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One answer to pet food scare? Go raw

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  • One answer to pet food scare? Go raw

    The minute officials announced that dogs and cats nationwide had been exposed to contaminated pet food, Daminana Smith’s phone began to ring.

    Worried friends wanted to know: What should I be feeding my animals? What’s safe? What will be good for them?

    Smith, a dog-nutrition specialist, has an answer, although not one officials in the pet-food industry — nor some veterinarians — like to hear. She plans to talk about that answer at a public presentation at 7 p.m. Tuesday at the American Legion Hall in Lebanon.

    Smith will talk about the benefits of a pet diet rich in raw foods, and plans to provide recipes and instructions. She also plans to talk about evaluating pet-food labels and discuss which brands she believes are the most beneficial.

    Admission is free, although Smith said she will place a donation jar to help defray costs of renting the meeting room.

    Smith, of Lebanon, has worked with and around dogs for nearly 50 years. She is a retired veterinary technician and vet surgeon’s assistant, a former professional dog handler for show champions, has taught obedience classes for the Oregon State University Extension Service and worked as a groomer for 34 years. She is now taking formal classes in nutrition, but has been researching dog food on her own for 20 years.

    It was during her dog-grooming years that Smith became interested in nutrition.

    “I saw so many chronically ill dogs that just never seemed to get better,” she said. “Their skin was bad, they had bleeding, hot spots, (they were) listless — a lot of times they had tumors.”

    Smith started researching pet foods, calling universities and veterinarians across the nation. What she found out, she said, convinced her the pet-food industry suffers not only from a lack of regulation, but from filler ingredients that sicken its target population.

    “I’ve got facts, I’ve got numbers, I’ve got newspaper articles from around the nation,” she said. “I’m not making any of this up because have a vendetta against these companies, because I don’t.”

    Smith feeds her own dogs — dachshunds — raw eggs, raw beef liver and heart, raw cuts of beef, and grated, raw organic vegetables, including broccoli and cauliflower. She also grinds up raw chicken necks and backs for them, bones and all.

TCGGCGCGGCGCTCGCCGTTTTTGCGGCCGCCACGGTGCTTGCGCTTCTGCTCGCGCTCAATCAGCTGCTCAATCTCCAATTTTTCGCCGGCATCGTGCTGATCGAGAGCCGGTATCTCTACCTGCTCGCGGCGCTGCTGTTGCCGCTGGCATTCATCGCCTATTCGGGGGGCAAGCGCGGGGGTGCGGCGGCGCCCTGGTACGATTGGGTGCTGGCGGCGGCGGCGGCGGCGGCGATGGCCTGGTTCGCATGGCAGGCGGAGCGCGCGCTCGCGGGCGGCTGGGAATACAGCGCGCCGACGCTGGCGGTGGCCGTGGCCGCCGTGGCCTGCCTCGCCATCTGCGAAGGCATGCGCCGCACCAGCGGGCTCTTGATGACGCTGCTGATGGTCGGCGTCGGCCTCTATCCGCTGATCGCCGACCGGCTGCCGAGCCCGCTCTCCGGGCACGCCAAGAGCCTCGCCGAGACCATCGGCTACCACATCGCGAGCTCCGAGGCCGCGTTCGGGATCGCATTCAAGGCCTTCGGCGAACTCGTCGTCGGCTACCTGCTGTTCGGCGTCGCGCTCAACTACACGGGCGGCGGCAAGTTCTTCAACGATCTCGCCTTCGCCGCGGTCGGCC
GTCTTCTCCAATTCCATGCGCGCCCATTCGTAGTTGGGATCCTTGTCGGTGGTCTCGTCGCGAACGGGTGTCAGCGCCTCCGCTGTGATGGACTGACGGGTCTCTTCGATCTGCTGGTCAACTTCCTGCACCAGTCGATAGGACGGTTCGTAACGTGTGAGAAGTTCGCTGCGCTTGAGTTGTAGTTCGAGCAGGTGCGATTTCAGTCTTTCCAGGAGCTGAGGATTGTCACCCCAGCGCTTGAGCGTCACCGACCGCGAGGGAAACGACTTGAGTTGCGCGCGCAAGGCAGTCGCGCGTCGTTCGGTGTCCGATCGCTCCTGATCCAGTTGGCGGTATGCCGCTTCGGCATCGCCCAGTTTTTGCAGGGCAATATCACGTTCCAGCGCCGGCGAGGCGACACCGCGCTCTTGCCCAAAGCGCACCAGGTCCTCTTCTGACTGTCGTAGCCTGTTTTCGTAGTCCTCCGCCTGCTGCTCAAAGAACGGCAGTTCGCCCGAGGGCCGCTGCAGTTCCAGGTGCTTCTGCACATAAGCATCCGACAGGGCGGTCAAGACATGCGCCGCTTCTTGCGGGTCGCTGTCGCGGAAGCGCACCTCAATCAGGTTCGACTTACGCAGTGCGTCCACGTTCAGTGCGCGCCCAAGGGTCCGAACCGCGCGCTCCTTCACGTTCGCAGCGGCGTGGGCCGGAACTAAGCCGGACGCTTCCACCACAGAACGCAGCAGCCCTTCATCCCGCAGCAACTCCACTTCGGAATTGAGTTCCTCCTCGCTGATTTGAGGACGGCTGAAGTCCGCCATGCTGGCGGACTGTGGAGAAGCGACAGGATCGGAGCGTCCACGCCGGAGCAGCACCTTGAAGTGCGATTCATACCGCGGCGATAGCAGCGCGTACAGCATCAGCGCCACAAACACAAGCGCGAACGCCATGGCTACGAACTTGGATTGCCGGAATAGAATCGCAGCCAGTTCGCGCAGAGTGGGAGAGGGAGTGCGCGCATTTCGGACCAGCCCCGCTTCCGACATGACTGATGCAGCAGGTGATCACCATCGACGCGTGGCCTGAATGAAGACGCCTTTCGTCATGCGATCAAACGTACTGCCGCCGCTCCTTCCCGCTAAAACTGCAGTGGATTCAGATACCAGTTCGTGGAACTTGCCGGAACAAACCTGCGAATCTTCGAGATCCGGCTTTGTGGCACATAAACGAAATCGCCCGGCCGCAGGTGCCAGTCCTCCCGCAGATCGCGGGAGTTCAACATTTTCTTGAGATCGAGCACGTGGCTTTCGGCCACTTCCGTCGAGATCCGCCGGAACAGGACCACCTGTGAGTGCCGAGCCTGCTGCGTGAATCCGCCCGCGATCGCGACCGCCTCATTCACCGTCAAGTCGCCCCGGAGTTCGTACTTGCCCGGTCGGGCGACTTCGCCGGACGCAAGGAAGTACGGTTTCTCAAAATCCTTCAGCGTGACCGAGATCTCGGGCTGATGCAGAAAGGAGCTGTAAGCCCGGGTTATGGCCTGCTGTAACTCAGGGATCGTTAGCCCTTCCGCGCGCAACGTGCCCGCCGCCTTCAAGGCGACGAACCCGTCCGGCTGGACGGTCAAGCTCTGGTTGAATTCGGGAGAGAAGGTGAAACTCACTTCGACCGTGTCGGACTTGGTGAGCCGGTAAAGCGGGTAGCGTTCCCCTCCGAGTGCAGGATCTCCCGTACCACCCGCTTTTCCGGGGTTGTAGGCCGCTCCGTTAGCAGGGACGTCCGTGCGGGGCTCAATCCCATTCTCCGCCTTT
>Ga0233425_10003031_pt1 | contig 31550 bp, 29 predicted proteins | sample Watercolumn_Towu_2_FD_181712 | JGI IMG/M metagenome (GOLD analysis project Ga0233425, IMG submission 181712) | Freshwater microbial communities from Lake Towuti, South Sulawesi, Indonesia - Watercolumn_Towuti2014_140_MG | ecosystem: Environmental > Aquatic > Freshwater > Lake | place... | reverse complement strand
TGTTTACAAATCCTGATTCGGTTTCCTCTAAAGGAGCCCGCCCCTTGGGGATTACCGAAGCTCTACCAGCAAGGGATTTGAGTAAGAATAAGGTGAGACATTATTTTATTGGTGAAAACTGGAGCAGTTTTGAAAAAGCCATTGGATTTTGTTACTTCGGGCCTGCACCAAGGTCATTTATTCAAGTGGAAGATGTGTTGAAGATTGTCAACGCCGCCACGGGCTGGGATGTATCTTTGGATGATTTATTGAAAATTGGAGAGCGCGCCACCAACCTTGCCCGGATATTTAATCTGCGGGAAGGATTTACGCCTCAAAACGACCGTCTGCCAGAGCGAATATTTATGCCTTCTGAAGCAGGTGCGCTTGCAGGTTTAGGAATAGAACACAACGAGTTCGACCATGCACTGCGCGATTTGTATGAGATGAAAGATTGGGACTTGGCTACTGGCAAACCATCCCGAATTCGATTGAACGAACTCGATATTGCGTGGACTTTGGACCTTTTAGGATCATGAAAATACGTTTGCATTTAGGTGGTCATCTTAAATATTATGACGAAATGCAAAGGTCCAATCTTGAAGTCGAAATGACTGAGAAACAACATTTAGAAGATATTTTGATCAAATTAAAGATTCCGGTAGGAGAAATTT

“Dogs can eat raw bones,” she said. “It’s when they’re cooked that they splinter and cause all kinds of problems.”

    For treats, she’ll bake wheat-free dog biscuits (dogs get their energy from fats, not carbohydrates, she says) or toss out a grape, raisin or chunk of apple. No breads. No peanut butter. Absolutely no dairy products.

    Veterinarians, she said, rightly object to the idea of feeding dogs “people food.” So does Smith, if they’re talking about the usual sorts of people food: pizza, potato chips, macaroni and cheese.

    Raw food, she said, is another matter. Dogs were designed to eat it, and those who do suffer from skin and teeth disorders and other diseases far less frequently than dogs who are “being fed nutritionless waste loaded with toxic chemicals.”

    Pet-food manufacturers and some veterinarians beg to differ with Smith and other proponents of raw-food diets, some of which are known collectively as BARF — Bones And Raw Food, or Biologically Appropriate Raw Food.

    Opponents of such diets say they may be nutritionally incomplete, which can lead to its own problems.

    Smith counters with her own recipe for dog vitamins, a powder she makes and sprinkles on her pets’ food each day. That’s another handout she plans for Tuesday’s presentation.

    The American Veterinary Medical Association says a raw-food diet “is not recommended,” saying raw foods can contain salmonella and other pathogens.

    The danger to humans is mitigated the same way it is when cooking for one’s family, Smith said: Use stainless steel, not plastic, and wash everything thoroughly to avoid cross-contamination. The danger to dogs is almost nonexistent because of the acidity in their stomachs, she said.

    Smith said she doesn’t have a veterinarian’s opinion to offer because she hasn’t needed one, except for the time one of her dogs swallowed a penny. Her oldest dachshund is 14 and in great health, which she attributes to diet.

    “My main thing is, I want your dog to live 10 years longer than it should,” she said. “I want to see people’s pets live and die of old age and natural causes, not some painful and debilitating disease.”
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  • #2
    Funny. A "dog nutrition specialist" mentions feeding her dogs grapes and raisins...foods that are known to be toxic to dogs, and are no longer considered safe to feed a dog at all, seeing as the toxin has not yet been identified, but dogs have been known to develop kidney failure after eating just a couple. And broccoli..another food that is toxic to dogs.

    I -might- go to the bother of making my own dog food. But not raw. Not ever raw. Salmonella aside, dogs are NOT immune to campylobacter.